Johnson defense objects to social media records, N-word usage
The next couple days of testimony in Dominic Johnson's murder trial will center around social media.
Johnson is one of four people accused of shooting and killing 16-year-old David Grunwald in November 2016.
As the second week of Johnson's trial wrapped up, his defense attorney's objections started stacking up. The judge kept the jury out of the room in the afternoon so the attorneys could discuss the reasons for the objections in an open court.
Lyle Stohler objected to all of the state's "gang-related" pictures as well as records collected from social media sites like Facebook and Snapchat. He questioned the authenticity of the records and the lack of notarization.
Johnson's records from Facebook show several conversations where he uses the N-word and an abbreviated version.
"N--" he typed in a message to Erick Almandinger on Nov. 13, 2016.
"What up," Almandinger replied.
Stohler objected to all of those posts, saying they were prejudicial.
"Just because one person might use it to somebody else and not be offended doesn't mean other people won't be offended. It's a highly offensive term," Stohler said.
But state prosecutors said that's how members of the group referred to each other.
"That was a common term they used, both as a greeting and a synonym for friend," Palmer District Attorney Roman Kalytiak said.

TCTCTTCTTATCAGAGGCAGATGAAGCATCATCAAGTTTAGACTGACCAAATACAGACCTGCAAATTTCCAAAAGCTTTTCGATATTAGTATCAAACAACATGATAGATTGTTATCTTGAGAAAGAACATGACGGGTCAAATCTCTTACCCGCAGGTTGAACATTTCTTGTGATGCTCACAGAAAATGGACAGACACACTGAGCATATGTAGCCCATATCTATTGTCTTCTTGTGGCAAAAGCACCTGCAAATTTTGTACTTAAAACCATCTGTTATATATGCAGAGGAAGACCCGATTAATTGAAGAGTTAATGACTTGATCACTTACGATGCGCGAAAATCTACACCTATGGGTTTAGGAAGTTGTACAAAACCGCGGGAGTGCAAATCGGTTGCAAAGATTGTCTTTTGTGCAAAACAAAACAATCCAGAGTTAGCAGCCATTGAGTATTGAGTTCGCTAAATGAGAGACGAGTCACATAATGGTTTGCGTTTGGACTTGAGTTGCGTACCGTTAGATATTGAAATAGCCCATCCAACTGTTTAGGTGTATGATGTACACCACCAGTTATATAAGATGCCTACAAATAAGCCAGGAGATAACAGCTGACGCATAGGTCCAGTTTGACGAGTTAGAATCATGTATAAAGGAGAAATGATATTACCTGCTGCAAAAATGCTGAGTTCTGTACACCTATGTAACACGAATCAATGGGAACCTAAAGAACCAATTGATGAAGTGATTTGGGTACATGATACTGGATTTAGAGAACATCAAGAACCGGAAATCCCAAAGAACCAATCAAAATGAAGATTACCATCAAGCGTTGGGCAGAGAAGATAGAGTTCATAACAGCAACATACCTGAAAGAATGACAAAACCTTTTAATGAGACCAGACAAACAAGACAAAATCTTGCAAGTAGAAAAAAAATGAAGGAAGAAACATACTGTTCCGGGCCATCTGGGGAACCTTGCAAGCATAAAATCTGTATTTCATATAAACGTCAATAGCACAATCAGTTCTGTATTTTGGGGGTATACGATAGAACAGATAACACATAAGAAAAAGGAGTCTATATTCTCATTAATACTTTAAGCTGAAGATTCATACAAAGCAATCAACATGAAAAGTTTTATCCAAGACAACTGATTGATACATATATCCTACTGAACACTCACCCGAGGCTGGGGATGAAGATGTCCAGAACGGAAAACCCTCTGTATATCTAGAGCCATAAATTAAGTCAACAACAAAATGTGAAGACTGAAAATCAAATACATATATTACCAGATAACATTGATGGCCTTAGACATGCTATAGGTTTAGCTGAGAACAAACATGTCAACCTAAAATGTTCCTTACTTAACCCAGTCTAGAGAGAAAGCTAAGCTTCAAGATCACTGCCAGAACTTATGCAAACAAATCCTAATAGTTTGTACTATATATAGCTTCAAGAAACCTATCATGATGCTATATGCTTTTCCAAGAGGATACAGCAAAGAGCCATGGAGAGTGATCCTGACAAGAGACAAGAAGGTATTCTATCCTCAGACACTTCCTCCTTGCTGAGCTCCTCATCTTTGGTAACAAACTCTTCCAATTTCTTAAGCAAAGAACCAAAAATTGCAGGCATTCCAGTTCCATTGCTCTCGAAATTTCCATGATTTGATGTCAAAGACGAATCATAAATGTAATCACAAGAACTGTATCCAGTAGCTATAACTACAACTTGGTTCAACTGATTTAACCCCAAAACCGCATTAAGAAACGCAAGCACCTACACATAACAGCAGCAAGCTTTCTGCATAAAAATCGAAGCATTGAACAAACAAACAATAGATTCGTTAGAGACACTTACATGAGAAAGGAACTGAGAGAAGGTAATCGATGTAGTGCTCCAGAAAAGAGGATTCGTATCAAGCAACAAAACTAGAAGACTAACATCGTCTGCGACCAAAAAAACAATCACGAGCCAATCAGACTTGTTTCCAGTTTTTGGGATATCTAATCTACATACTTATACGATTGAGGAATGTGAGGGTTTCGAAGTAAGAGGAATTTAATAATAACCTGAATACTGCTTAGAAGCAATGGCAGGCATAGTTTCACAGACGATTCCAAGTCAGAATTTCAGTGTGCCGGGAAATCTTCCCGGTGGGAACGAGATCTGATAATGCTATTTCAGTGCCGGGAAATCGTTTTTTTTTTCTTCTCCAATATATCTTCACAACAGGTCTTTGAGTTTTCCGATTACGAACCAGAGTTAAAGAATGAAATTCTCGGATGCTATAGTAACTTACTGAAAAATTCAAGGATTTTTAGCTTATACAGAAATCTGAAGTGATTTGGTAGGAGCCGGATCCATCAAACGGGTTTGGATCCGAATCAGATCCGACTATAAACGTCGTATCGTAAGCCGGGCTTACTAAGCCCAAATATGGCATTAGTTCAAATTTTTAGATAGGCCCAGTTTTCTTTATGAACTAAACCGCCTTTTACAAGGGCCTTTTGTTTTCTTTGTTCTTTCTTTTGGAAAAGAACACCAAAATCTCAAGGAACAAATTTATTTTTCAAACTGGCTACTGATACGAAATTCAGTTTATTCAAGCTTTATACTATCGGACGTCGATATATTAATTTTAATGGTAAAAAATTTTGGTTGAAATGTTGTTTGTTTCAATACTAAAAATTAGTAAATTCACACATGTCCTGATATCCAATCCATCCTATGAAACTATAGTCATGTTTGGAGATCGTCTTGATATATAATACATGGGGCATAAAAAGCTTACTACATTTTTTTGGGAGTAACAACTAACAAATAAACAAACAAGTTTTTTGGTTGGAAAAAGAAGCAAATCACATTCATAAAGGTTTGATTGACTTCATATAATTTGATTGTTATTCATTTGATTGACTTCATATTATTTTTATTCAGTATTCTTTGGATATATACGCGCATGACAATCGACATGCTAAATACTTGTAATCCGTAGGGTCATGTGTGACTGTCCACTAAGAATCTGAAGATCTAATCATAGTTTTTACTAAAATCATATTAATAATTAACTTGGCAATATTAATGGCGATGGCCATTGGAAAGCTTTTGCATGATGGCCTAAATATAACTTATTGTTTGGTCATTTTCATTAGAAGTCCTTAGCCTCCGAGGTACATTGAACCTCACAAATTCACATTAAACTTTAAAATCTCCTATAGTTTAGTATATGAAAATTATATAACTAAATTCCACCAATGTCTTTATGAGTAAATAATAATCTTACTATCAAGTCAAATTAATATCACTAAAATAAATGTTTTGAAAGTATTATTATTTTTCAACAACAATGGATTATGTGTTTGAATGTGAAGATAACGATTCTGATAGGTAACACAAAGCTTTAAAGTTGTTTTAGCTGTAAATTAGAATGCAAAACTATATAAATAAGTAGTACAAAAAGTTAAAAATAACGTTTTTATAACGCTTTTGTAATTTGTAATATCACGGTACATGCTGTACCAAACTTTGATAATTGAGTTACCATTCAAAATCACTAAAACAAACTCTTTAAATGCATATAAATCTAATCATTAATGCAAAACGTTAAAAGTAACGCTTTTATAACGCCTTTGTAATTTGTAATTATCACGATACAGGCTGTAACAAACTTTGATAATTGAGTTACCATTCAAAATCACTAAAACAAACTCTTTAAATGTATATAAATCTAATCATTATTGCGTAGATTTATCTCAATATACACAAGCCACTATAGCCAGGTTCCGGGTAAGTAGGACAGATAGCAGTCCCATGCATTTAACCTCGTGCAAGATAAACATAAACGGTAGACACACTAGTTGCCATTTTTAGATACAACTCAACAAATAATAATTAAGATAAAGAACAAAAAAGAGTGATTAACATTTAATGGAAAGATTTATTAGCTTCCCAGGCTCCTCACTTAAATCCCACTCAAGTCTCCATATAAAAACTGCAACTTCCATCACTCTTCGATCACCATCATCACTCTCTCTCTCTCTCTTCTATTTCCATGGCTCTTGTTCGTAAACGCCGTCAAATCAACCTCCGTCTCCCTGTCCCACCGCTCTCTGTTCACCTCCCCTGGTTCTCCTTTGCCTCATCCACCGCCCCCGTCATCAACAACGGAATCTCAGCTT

Kalytiak said the boys were not using the N-word in a derogatory way.
"It's obvious to the court because Erick Almandinger is a young, white boy," Judge Gregory Heath said. "There doesn't seem to be any racial tone to that at all."
"My client is actually mixed race," Stohler said.
"I understand, but he's the one making the comment, not Mr. Almandinger," Judge Heath responded.
The judge ultimately decided the conversations that included the N-word could be admitted as evidence.
State prosecutors plan to show several pictures of the suspects engaging in "gang-related" activity, like flashing the C sign for Crips. Many of the pictures include Almandinger, but not Johnson.
Stohler objected to all of the photos.
"Once again, this is character evidence, it doesn't go to motive," Stohler said. "There's no way to say they flashed the C sign when David Grunwald was shot."
Kalytiak said the state has to prove it was a group effort to kill Grunwald and cover up the crime and the behavior of other defendants should come into play.
Judge Heath asked the state to remove several photos because they weren't relevant to Johnson's case.
The trial continues Monday, Dec. 10.
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